Ditching the Big Rig? if only I could.....

 Fumbling with large camera bags, long and heavy lenses, multiple strobes/speedlights, memory cards and more has been the name of the professional photography game for the last 15 years.  Before that there was also film to keep track of.  A lot of photographers have ended up abusing and damaging their bodies from years of work.

Now there are other options for a lot of shooters. Things like the Sony live-view (AKA "mirrorless" cameras) and the even more easily carried smarthphone.

I am a member of the site and I saw a member post that her entire series would be dedicated to images shot solely with her iPhone, and she sold her Nikon D7000.  Wow. Gave up her Nikon?

Can a photographer really work solely with a smartphone? As so many things in life, the answer is "it depends."  Two years ago my daughter gave me a couple of wide angle lens attachments which secured to my old iPhone 4s with a magnetic ring.  They were low quality and softened the images a lot (especially the fish-eye) but there was something nice about having them to play with.

Now I have moved on from the old 4s and am shooting with the iPhone 6s quite a lot. (If not for the camera and photo apps I would almost certainly still be using the old iPhone 4s).  And after looking around I found that there are actually a lot of optional lenses out there for the smartphones.  They range from the absurdly cheap sets you clip on to you phone with a clamp and can purchase for less than $10 all the way up to lens kit that can run you several hundred dollars.

I was about to pull the trigger on the Olloclip lens system but I hesitated because I can be a bit rough with my phone, and the clip really requires that the phone not be in a case to fit properly. I was also concerned that the iPhone 6s lens actually protrudes a bit from the back of the phone and worried that sliding the clip on and off might potentially scratch the phone lens.  Still, it seems like a good unit and has a lot of happy users, and I thought it would be the best option for price and quality.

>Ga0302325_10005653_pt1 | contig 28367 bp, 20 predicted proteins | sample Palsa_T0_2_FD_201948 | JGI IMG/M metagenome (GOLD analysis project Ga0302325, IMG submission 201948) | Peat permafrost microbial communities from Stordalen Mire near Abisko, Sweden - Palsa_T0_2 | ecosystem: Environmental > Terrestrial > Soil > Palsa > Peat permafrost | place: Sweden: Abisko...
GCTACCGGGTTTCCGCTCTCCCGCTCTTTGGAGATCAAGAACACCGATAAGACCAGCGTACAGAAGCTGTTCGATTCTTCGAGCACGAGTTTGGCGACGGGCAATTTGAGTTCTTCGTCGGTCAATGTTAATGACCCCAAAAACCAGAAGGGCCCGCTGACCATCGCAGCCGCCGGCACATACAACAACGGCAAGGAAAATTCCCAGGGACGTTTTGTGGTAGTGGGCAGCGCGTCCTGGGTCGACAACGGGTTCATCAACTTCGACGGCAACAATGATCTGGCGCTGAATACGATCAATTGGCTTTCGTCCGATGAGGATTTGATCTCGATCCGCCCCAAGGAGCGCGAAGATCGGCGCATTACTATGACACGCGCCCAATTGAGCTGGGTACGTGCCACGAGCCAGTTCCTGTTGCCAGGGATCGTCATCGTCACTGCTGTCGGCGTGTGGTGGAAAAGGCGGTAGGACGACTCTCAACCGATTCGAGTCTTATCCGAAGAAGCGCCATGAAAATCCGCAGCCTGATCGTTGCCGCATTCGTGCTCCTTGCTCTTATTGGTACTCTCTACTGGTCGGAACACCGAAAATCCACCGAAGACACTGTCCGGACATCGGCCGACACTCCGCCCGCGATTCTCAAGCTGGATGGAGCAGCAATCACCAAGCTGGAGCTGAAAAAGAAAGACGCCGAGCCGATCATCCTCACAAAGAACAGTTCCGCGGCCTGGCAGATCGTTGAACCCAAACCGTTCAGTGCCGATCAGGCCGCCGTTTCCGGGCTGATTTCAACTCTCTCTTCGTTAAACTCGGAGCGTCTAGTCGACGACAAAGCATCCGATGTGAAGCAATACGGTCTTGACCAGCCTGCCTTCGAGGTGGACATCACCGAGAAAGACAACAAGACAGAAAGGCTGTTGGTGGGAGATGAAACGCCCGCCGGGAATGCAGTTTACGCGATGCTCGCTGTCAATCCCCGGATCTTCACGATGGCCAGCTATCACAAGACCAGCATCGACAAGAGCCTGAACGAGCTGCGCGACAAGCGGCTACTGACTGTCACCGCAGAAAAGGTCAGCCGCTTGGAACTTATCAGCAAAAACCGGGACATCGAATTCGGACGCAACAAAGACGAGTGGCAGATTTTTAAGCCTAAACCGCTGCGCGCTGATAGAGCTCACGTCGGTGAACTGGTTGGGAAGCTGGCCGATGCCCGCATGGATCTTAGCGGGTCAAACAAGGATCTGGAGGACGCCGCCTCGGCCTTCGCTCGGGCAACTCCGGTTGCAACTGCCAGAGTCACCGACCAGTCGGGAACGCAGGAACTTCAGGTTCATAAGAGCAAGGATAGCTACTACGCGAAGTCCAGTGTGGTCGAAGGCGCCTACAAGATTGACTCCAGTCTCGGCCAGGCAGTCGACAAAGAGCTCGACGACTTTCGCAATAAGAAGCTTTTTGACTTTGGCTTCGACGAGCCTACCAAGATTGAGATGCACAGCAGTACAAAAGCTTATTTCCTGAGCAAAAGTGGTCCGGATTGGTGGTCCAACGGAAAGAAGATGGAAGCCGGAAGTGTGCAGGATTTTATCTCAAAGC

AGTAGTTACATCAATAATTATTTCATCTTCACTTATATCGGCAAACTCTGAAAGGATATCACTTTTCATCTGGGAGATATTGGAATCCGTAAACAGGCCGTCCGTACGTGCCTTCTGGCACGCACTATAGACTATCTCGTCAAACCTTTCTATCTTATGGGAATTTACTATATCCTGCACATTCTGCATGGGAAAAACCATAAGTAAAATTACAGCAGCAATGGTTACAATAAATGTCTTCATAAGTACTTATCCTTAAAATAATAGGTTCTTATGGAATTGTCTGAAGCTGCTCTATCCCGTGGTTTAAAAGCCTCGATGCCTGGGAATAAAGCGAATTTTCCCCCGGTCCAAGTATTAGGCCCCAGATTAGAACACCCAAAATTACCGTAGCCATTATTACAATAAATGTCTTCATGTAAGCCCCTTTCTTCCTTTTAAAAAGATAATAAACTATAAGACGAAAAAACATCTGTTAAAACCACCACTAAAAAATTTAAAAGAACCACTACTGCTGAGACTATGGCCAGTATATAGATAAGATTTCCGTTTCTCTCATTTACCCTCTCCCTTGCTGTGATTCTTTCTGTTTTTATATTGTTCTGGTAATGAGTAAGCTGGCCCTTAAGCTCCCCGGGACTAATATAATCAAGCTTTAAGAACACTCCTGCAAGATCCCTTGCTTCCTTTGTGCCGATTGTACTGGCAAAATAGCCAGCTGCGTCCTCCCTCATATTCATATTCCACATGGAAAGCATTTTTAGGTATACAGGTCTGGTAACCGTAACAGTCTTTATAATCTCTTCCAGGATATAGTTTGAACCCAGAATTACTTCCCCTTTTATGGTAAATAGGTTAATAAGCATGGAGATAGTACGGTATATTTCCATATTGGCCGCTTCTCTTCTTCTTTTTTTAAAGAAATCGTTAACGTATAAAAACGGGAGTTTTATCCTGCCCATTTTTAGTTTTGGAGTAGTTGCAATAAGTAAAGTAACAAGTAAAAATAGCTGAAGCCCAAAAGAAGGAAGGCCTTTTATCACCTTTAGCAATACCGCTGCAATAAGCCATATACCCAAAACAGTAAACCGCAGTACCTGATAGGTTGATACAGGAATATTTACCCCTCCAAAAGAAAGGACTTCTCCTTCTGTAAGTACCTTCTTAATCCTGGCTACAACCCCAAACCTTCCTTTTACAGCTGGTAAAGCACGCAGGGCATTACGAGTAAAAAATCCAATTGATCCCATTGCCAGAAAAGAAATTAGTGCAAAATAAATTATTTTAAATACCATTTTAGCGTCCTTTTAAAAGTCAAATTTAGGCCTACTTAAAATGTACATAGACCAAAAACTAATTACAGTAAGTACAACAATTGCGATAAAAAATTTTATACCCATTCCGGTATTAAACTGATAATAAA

Then just by chance I discovered the iPro Lens System from Schneider Optics.  I know that Schneider makes some good glass from back in the film days when the Schneider Lupe was the only one to have when editing film.

The iPro lenses are truly a system. You start with the lens case that is specific to your phone. The case has threading for connecting to a standard tripod head, which is a nice feature I have not seen in any other cases. And it has smaller threads on one side to attach their handle/storage case.  In the top image of this post there are my four lenses, and in the back row are the storage compartments. Each one holds a lens inside and then they all screw together to make a cylinder handle to help hold the phone.

Then there are lenses. In total Schneider makes 5 lenses for the system: 2x tele, wide angle, super wide angle, fish-eye, and macro.  I am not a big fan of fish-eye lenses, or at least not a fan enough to spend the money on one right now. 
As you can see from this second image, the lenses are quite compact in size and the whole kit can be packed up into a tube that is roughly the size of the cardboard tube from a roll of toilet paper.

The lenses easily mount onto the back of the cell phone case with a three pronged bayonet that is quick to add and remove the lens.

For the iPhone 6s the phone has a roughly 30mm lens on it (using the full frame/35mm film settings as a reference).  This means that the 2x teleconverter gives you an 60mm lens. Certainly not something you will use for a professional sporting even or wildlife photography, but it can be good for portraits or bringing that landscape shot a bit closer.

The wide angle lens makes the phone shoot at roughly 19mm and this lens seems to be aspherical, with very limited distortion. It is my favorite lens of the bunch.

The Super Wide angle lens to 14mm, and it has a massive amount of distortion to it. (see image 3) A photo shot of a straight horizon in South Dakota appears to show the curvature of the earth.  With this much distortion in this lens I doubt I will even consider needing the fish-eye lens.

The whole system gets to be a bit expensive, running close to $300 for the case, handle and three lenses, but they have just announced new lower pricing and Adorama is selling the kit for $229.

Now, back to the original question - can a professional photographer ditch the big gear for something like this?  In some cases I would say they could.  Especially street photographers and people shooting for online outlets.  I know I am grabbing the little kit on almost a daily basis and only using the big rig for sports, wildlife and weddings. The iPhone 6s has a lot of limitations, but this kit certainly does a good job of breaking past a lot of them and making the smartphone much more of the camera I want it to be.
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